CARBENDAZIM INDUCED OXIDATIVE STRESS AND REDUCED BRAIN ACETYLCHOLINESTERASE ACTIVITY IN ZEBRAFISH
Rakesh Kullayi Swamy, Bestha Lakshmi and *Gundala H. Philip
Carbendazim (CBZ) is a widely used broad spectrum fungicide applied during the pre- and post- harvest times of food crops. It is mainly applied to control the Ascomycetes, Fungi imperfecti and Basidiomycetes fungal diseases. WHO categorized CBZ under hazardous chemicals and classified as a human carcinogen. It exhibits fungicidal activity by binding to the spindle microtubules causing the nuclear division blockade. As it is considered as an effective fungicide it has been widely applied and humans are mostly exposed to it. Besides its antifungal activity CBZ has toxic effects on humans who use it. In the current experimental study prolonged exposure (42 days) effects of CBZ on liver, gill and brain tissues of zebrafish has been observed. The toxic effect of CBZ on first line defense mechanisms like antioxidant enzymes i.e., catalase (CAT), Superoxide Dismutase (SOD), Glutathione Reductase (GR), Glutathione Peroxidase (GPx), Lipid Peroxidation (LPO) and brain acetylcholinesterase (AChE) has been studied at intervals of 1, 21 and 42 days. The results show that the activity of antioxidant enzymes was increasing with the exposure time but it was always less than the control groups. Lipid peroxidation has showing a significant increase and AChE was decreased throughout the exposure time in the treated groups.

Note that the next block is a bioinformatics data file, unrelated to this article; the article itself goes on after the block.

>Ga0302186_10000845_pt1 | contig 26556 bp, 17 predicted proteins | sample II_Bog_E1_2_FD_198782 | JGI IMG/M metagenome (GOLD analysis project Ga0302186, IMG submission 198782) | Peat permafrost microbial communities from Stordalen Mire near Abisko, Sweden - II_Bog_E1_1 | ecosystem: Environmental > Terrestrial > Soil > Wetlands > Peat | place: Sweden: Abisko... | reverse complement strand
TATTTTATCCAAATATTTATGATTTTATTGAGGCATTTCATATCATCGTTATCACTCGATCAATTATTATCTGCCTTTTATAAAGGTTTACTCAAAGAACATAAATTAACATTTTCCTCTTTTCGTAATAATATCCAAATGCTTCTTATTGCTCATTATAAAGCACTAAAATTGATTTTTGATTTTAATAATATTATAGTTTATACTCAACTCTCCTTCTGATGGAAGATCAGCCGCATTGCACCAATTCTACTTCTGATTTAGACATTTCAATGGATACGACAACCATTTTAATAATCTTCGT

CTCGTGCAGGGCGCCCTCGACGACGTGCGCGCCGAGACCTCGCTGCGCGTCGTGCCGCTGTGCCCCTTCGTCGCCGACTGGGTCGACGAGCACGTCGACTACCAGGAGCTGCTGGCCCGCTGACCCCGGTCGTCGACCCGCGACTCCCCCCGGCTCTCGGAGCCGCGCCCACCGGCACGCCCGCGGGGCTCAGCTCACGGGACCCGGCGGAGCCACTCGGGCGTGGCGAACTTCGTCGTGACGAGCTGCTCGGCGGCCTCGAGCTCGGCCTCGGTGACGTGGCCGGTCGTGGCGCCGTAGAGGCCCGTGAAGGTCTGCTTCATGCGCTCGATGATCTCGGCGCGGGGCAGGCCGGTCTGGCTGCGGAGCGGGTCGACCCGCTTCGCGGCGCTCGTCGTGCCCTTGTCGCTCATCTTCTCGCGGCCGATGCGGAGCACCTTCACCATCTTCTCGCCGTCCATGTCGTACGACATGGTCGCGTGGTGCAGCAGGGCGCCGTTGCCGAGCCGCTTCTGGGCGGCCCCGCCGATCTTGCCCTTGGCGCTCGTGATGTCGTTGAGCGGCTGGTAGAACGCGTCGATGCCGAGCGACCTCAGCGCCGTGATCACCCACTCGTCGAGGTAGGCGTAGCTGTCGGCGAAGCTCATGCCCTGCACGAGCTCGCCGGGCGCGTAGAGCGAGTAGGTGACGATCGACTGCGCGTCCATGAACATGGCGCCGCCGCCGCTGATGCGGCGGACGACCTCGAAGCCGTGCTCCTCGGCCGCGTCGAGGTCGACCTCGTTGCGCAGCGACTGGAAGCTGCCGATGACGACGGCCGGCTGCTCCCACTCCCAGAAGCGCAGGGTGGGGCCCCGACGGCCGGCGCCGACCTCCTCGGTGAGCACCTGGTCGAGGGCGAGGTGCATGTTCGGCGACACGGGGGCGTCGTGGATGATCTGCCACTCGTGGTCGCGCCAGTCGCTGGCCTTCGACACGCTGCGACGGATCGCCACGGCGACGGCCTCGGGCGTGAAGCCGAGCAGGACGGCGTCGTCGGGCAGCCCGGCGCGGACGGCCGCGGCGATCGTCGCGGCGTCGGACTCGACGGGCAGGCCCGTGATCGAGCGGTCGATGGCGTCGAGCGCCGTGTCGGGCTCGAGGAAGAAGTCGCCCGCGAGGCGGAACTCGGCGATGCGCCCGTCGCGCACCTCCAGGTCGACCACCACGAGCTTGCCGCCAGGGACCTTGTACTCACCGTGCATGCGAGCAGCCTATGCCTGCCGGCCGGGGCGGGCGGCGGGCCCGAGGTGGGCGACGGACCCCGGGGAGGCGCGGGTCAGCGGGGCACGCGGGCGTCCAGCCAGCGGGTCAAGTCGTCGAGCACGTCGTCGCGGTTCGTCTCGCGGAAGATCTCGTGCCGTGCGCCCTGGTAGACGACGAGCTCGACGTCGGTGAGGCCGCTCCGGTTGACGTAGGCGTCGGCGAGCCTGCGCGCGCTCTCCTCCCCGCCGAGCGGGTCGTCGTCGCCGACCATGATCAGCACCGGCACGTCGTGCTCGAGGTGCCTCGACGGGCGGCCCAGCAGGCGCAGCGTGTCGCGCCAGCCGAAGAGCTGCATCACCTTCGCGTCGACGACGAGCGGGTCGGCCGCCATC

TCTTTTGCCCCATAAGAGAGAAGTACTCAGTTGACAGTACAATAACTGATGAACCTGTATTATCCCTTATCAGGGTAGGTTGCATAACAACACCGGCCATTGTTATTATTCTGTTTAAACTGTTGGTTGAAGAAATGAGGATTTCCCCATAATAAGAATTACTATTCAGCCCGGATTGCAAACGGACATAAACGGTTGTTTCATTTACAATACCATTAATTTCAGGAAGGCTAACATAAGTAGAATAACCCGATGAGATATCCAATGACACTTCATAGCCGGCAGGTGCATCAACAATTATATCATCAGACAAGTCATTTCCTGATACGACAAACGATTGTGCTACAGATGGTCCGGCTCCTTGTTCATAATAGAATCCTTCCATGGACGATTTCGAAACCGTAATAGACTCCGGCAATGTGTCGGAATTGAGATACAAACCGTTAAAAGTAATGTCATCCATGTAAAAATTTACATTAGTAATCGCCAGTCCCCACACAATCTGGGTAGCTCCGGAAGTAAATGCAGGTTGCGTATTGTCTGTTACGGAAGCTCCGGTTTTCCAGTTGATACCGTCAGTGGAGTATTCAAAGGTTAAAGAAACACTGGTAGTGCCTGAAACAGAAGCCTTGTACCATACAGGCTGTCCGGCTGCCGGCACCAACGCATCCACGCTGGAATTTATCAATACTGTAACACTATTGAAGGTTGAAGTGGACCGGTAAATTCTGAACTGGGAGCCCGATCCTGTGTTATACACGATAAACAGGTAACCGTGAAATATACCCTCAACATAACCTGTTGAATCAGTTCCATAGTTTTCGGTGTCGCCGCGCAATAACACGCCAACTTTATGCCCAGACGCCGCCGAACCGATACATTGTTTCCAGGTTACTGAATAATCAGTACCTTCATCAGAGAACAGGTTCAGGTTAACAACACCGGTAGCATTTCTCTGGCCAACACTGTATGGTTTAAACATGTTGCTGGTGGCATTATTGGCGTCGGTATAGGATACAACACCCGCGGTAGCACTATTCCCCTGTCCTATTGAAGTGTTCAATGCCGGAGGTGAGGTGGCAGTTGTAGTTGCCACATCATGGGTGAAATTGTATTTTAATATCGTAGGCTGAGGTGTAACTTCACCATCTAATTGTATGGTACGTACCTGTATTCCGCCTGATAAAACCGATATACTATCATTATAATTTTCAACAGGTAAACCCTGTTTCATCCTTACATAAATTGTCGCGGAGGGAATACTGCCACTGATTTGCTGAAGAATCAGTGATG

Keywords: Carbendazim, fungicide, zebrafish, Oxidative, Acetylcholinesteras.
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